In such linear potentiometers, it is known to support a resistance path in a stationary manner in the interior of a housing, which by way of example is tubular, and to cause a wiper contact to slide over this resistance path. Thus the wiper is simultaneously in continuous contact with a parallel pickup path, so that the potential picked up from the resistance path can be transmitted to the outside via the pickup path. The wiper is secured to a push rod which is supported in a longitudinally displaceable manner in the housing. A main bearing is provided at the point where the push rod enters the housing. Conventionally, such bearings are embodied as slide bearings, for instance with the aid of plastic sleeves or the like; but in that case a substantial disadvantage may arise. These bearings will shift out of their proper position comparatively quickly, since it is very difficult if not impossible for the user of the potentiometer to grasp the push rod exactly on the axial center and thereby to avoid any sort of shifting, whether parallel or at an angle. If the push rod is grasped off-center or at an angle, however, a tilting of the main bearing at its entry into the housing necessarily follows, causing the deflection or even the destruction of this bearing.

In linear potentiometers of this kind, whether they are relatively long or short (lengths of a meter or more are not infrequent), it is also possible that the push rod may bend of its own weight, either inside the housing if it is pushed all the way in or outside the housing, so that again the push rod is not in an exactly axially parallel position with respect to its main bearing. Such tilting or shifting is not only disadvantageous in the sense that the bearing may be destroyed, it can also exert negative influences on the functioning of the potentiometer. For instance, if a relatively long, round rod is inserted obliquely into a sleeve-like bearing, the result is a phenomenon which is readily recognizable from general experience and which expresses itself in the form of a shuddering or jerking motion as the rod is inserted or retracted. The reason for this is that the housing of the potentiometer practically assures a linear guidance for the push rod, and if the push rod is tilted as it is introduced it tends to jam in the main bearing because of this tilting. A relatively large amount of force must then be brought to bear in order to move the push rod an additional distance, whereupon it jams again, and so forth.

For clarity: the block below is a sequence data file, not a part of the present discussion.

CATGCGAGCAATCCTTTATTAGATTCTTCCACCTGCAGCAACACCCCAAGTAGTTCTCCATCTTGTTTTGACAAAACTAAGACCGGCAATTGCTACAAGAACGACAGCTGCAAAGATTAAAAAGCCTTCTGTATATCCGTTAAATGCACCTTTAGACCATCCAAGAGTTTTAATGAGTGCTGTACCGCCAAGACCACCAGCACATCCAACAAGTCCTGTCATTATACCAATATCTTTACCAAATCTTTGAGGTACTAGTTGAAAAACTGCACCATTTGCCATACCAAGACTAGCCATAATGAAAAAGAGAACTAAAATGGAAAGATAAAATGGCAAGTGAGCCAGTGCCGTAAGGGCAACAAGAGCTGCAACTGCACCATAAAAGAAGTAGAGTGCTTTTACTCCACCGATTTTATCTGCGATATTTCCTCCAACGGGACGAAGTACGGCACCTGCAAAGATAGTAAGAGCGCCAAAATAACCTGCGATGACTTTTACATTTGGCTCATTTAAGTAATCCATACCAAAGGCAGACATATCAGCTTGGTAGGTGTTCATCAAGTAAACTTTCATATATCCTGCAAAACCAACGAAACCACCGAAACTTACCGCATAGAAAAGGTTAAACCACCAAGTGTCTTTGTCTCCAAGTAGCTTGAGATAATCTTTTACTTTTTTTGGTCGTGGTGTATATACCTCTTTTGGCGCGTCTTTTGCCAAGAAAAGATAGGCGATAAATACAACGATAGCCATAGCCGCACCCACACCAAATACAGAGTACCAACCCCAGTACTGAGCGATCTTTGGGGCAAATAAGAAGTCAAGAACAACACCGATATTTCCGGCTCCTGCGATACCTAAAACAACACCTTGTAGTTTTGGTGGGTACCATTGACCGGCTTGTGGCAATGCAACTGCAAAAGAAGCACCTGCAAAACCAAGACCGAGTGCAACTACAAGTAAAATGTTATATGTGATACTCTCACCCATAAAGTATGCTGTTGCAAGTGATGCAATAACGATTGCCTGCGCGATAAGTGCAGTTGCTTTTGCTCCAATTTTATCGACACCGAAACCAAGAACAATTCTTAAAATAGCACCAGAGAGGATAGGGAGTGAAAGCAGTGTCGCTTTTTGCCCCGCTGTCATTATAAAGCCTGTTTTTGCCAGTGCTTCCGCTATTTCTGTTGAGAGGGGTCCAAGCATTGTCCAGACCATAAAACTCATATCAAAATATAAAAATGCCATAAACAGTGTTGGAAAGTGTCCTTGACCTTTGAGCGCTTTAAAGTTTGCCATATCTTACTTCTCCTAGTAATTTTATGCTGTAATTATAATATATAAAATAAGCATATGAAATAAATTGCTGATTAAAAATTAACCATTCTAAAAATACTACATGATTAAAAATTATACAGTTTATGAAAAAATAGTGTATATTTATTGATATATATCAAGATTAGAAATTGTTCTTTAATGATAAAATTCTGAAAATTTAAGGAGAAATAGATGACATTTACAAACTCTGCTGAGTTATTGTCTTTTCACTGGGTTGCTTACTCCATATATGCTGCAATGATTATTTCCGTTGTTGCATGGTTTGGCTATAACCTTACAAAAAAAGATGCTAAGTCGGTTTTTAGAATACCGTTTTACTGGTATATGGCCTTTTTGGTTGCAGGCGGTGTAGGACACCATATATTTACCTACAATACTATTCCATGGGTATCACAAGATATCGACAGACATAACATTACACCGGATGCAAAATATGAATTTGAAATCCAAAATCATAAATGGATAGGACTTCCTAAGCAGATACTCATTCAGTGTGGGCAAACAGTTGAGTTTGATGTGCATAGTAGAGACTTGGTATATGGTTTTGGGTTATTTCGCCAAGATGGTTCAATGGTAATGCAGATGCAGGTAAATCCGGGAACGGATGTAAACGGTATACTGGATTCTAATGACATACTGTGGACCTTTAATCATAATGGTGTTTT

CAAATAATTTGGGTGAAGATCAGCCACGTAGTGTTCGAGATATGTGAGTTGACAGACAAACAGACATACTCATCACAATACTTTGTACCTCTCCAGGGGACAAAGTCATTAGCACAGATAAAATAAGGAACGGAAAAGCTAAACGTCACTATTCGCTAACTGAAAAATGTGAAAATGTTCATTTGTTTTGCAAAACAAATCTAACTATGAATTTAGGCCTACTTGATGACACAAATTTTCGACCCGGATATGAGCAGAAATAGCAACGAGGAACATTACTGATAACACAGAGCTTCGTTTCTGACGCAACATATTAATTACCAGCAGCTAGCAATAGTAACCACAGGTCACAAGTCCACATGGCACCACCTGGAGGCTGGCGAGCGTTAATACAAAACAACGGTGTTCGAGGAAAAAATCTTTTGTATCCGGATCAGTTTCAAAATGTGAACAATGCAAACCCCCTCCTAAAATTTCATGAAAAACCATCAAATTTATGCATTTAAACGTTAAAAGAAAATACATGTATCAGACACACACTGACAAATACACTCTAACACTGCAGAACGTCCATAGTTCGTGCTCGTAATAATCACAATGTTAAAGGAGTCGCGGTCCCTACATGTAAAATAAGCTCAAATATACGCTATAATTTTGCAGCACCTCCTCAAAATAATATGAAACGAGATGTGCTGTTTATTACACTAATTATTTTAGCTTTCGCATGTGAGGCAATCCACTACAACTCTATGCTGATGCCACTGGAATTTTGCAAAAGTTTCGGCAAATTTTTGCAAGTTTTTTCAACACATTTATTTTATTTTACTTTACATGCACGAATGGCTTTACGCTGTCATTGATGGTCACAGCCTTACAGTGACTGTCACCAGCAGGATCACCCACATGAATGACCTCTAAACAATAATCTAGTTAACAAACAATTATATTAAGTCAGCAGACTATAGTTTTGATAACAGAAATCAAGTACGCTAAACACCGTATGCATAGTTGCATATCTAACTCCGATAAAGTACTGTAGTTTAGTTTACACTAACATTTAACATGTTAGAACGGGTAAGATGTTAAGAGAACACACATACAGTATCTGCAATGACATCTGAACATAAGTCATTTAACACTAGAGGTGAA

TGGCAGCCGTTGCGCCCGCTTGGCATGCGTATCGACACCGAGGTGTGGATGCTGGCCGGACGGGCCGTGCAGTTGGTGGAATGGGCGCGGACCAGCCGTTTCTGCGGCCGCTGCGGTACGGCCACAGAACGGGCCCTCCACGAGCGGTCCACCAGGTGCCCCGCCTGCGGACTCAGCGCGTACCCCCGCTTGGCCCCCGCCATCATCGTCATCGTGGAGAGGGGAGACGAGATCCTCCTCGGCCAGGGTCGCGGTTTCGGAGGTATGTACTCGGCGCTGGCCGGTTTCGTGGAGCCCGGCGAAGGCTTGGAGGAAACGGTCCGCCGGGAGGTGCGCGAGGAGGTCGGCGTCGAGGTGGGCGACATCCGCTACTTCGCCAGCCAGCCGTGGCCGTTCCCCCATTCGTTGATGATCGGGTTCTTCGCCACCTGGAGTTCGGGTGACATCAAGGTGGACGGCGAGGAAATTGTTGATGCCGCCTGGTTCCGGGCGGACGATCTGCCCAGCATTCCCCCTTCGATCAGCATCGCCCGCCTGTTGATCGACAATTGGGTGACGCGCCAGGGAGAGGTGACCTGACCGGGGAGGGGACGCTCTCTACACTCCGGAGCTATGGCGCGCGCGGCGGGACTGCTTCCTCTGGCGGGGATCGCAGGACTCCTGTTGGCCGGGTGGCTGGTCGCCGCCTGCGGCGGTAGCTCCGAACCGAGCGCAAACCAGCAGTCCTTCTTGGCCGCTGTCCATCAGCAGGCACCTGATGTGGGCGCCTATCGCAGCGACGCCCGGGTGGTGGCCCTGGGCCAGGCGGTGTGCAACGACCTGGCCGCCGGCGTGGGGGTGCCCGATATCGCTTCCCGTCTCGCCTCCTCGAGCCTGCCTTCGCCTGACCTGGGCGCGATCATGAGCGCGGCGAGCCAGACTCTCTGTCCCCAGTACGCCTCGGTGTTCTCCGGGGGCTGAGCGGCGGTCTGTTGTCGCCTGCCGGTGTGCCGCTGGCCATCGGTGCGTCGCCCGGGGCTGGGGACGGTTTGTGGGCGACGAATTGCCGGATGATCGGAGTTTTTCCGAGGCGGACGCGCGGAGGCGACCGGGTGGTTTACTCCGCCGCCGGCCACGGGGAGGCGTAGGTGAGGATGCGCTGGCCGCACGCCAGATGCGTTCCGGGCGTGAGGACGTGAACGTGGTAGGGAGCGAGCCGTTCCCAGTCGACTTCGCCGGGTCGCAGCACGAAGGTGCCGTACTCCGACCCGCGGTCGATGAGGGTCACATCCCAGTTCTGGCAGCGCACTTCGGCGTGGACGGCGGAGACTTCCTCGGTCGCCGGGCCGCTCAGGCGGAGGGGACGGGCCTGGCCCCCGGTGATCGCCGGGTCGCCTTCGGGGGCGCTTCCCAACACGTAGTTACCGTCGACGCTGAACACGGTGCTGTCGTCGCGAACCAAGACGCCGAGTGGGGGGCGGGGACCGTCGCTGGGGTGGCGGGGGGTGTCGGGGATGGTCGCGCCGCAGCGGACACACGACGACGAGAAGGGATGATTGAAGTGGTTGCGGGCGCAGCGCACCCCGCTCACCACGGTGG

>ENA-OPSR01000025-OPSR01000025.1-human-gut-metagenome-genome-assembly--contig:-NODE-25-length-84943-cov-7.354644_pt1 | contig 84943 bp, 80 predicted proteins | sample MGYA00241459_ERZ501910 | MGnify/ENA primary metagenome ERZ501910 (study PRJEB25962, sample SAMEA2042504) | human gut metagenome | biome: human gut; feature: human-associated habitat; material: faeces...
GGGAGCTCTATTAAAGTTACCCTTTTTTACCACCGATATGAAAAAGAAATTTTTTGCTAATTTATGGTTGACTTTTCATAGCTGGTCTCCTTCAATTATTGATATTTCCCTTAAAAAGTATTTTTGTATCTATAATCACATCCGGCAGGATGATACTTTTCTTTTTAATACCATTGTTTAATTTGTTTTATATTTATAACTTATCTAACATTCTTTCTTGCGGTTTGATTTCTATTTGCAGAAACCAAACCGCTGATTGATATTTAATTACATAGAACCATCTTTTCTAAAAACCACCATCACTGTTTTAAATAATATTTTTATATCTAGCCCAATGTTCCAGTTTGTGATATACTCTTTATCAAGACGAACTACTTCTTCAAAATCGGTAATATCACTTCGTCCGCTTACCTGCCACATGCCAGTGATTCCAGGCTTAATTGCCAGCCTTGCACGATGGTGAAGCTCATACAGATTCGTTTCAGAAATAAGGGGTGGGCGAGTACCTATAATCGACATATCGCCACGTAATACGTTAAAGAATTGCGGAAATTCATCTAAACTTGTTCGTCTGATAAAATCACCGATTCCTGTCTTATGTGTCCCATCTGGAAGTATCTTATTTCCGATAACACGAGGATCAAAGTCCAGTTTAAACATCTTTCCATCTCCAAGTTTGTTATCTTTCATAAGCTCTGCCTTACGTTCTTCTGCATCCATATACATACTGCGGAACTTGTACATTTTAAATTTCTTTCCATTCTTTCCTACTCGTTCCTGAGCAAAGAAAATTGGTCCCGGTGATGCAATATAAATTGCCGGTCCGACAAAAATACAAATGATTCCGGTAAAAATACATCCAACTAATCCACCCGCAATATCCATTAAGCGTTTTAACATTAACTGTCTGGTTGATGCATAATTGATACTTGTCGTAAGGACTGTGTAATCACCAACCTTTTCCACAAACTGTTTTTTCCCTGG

OBJECT AND SUMMARY OF THE INVENTION

It is accordingly an object of the invention to embody a front main support, where the push rod enters or exits from the housing, in a linear potentiometer such that it is possible to compensate without difficulty for incorrect grasping of the push rod by the drive means, for possible angular shifting and even to a limited extent for parallel shifting, and such that the push rod slides smoothly and without jerking in its bearing.

This object is attained by the linear potentiometer according to the invention with the advantage that even pronounced skewing and tilting of the push rod, caused by a failure to grasp it on its axial center or by parallel or angular shifting, can be compensated for and absorbed. A particularly advantageous feature is the smoothly sliding and jerk-free operation of the push rod which is assured by the bearing according to the invention, and another is that although the bearing of the push rod effects unequivocal and sure guidance, it is still capable of reacting in an elastically yielding manner to interruptions, off-center operation or other influences and to reliably absorb and eliminate such influences without communicating them to other elements of the apparatus.

It is further particularly advantageous that the structure is simple and trouble free. A conventional O-ring can be used for attaining a swingingly suspended inner bearing, in order to effect the sliding guidance of the push rod directly.